Gardening

Garden Journal :: in the greenhouse

This little world of abundance is only really possible under the cover of hoops & plastic during late fall/winter.

As much as I love the birds and other wildlife it really is a bummer to go out into the garden to see everything all eaten and destroyed.

In other garden beds we have some lentils, calendula, swiss chard & mustard greens too, but not quite as photogenic. As much as I enjoy each moment of the wheel of the year I am really looking forward to spring

Be it spring of fall I wish you all happy gardening!

E-journal

Garden Journal :: herbs of autumn + reading list

The autumn equinox has passed and was celebrated during many days along with my partner’s birthday on the 25th. In the garden the summer fruits like cucumber and tomato are in their last weeks while the leafy greens are being seeded for fall and winter to come.

Basil, lemon balm, and marigolds are all going strong and keeping the garden landscape beautiful during this transitional time. All around the garden in the surrounding hedge rows the trees are turning yellow and loosing their leaves. The sun has changed course and every day is at more of an angle which makes for interesting lighting and photography opportunities.

Reading List ::

As the morning sun is slowly making his way over the mountains, I am spending these chilly first hours each day with a cup of tea, often a cat (or two, or three) nearby, and a book as I continue on in my studies. I wanted to share my herbalist reading list with you all::

– Planetary Herbalism by Michael Tierra — my fav. herbal reference book ever! I go to this book again & again to check out remedies for symptoms as well as research new herbs. There are no pictures in this book, so it isnt for identifying. But what I do love about it is that this book ties western herbalism in with Traditional Chinese herbalism as well as Ayurveda. I found it via thrift books.

– del Cuerpos a las Raíces by Pabla Perez & others — this book is a bit eclectic and was originally published as a zine years ago. It contains stories, interviews, and herbal profiles about medicinal plants common all over & local to Chile. In some ways it is an ethnographical study of herbalism in rural Chile, in other ways it is quite a radical perspective of rural ladies using their herbs and their powers to heal themselves.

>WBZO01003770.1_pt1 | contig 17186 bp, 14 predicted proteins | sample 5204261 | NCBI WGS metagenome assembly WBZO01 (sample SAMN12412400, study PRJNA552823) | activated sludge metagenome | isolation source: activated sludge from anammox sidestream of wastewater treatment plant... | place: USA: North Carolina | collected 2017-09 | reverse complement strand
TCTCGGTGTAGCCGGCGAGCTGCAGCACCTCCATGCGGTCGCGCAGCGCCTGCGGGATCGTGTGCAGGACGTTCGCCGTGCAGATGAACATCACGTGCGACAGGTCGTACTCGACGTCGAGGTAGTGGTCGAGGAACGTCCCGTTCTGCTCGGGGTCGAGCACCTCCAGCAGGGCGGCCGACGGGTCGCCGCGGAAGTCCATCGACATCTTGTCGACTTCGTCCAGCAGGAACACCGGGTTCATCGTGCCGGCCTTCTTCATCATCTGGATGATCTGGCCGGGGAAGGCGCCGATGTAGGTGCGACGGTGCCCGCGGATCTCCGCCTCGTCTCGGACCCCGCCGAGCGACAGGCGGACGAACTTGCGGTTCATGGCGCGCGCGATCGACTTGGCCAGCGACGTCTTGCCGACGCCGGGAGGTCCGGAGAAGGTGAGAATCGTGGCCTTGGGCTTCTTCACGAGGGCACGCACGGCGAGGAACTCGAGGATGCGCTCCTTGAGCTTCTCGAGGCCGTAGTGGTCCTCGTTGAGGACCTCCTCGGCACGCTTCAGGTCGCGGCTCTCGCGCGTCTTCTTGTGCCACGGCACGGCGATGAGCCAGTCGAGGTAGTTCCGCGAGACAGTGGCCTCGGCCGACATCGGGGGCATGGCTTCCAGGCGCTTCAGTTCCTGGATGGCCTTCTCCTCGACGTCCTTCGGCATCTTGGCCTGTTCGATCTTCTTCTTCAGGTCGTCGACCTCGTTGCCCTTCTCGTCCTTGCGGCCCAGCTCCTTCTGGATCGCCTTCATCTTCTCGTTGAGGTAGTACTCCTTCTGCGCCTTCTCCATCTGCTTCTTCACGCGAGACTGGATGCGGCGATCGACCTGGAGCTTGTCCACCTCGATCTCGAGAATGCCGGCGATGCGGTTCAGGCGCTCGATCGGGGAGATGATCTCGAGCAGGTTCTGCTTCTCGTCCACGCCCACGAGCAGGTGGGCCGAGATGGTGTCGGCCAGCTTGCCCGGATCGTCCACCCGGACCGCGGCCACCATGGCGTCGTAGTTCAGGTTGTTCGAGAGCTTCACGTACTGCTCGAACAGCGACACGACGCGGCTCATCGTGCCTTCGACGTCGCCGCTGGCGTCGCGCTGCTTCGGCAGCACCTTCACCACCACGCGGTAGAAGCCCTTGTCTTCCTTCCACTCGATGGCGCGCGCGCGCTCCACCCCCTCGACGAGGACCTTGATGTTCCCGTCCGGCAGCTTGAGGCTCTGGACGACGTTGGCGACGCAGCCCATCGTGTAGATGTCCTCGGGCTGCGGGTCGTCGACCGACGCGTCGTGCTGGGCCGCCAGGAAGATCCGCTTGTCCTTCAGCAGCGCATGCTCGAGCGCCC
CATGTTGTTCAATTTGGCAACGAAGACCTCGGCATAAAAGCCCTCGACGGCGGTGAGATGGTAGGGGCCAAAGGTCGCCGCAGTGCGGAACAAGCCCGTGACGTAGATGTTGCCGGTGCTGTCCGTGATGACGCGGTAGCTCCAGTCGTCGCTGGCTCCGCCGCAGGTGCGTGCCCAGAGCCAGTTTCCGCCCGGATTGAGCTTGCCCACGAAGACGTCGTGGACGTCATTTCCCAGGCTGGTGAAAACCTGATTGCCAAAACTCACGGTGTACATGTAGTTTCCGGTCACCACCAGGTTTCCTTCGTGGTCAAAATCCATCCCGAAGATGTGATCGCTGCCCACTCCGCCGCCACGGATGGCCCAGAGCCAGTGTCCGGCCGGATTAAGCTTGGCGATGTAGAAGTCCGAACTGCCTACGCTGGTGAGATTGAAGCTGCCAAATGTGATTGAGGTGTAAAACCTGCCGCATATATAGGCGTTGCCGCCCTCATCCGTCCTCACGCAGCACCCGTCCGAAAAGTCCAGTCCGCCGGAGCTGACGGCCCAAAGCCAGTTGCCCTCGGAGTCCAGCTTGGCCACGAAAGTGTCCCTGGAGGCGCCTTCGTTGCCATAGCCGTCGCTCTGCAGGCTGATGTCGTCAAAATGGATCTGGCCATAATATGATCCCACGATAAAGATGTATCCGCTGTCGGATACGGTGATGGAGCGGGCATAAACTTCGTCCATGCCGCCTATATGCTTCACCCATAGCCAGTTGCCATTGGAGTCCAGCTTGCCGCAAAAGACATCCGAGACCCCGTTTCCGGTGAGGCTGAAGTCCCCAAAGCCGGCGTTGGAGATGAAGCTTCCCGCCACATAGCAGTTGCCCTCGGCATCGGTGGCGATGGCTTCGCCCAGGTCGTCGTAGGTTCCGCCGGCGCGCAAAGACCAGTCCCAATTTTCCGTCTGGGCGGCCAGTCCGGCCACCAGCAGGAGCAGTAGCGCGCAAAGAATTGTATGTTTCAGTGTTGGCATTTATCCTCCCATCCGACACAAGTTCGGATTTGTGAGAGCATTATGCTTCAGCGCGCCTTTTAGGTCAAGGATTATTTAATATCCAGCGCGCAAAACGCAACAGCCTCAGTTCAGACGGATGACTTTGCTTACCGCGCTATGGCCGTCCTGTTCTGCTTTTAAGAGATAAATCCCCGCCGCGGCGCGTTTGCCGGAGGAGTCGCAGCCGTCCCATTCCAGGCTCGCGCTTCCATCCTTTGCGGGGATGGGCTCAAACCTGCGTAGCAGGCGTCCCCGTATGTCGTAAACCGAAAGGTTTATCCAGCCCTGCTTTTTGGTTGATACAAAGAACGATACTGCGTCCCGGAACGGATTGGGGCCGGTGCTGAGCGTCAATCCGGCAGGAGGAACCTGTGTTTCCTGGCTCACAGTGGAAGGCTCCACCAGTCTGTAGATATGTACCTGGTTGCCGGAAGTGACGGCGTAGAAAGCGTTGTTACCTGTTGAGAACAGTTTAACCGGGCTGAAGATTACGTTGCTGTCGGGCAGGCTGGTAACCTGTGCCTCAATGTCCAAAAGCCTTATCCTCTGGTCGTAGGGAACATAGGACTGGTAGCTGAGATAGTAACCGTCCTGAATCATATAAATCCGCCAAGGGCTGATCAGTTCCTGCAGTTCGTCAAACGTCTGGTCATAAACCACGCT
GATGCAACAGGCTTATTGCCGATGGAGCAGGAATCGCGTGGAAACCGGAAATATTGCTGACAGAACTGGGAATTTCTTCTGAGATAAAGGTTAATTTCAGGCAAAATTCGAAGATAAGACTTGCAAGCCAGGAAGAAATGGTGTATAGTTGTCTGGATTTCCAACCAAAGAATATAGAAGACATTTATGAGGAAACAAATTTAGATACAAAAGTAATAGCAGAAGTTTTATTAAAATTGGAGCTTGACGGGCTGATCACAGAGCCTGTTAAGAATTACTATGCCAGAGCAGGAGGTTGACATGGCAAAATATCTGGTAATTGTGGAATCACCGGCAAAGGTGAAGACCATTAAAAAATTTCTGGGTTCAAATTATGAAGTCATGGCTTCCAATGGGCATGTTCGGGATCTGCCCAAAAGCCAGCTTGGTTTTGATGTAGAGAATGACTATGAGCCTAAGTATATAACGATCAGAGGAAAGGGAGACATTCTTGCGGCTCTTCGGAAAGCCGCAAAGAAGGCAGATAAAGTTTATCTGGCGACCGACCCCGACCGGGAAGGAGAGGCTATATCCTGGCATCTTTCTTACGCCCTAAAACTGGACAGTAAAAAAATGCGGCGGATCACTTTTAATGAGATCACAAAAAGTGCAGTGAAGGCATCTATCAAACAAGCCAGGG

– Botànica Oculta : Las Plantas Mágicas — my honey gifted me this book for the New Year and it is quite fascinating. Both magical and medicinal properties are listed for each herb as well as a bit of theory about plant alchemy which is a subject I am just starting to dive into. This book is available in English & many other languages too!!

Gardening

Weaving with Willow 🌿

Basket making is a future goal though during the herb-drying season, woven trays are super useful! I really have to thank this instagram and tumblr for filling my feed with endless inspiration for artistic and useful projects using materials made directly from nature. It is a funny thing, that social media reminded me of something so ancestral: making use and making useful things with the resources that grow naturally around us. 🌳

Online you can find all kinds of tutorials for making baskets but I always go with this wild weave – this one is new and needs to dry but the ones I made last summer are holding up just fine. All you need is lots of fresh willow and time.

Gardening

Garden Journal :: Summer to Fall

Looking forward to the fall garden because, to be honest, our summer garden was not very productive.

In years past we harvested more tomatoes & cucumbers than we knew what to do with but this year only the basil did well, sadly.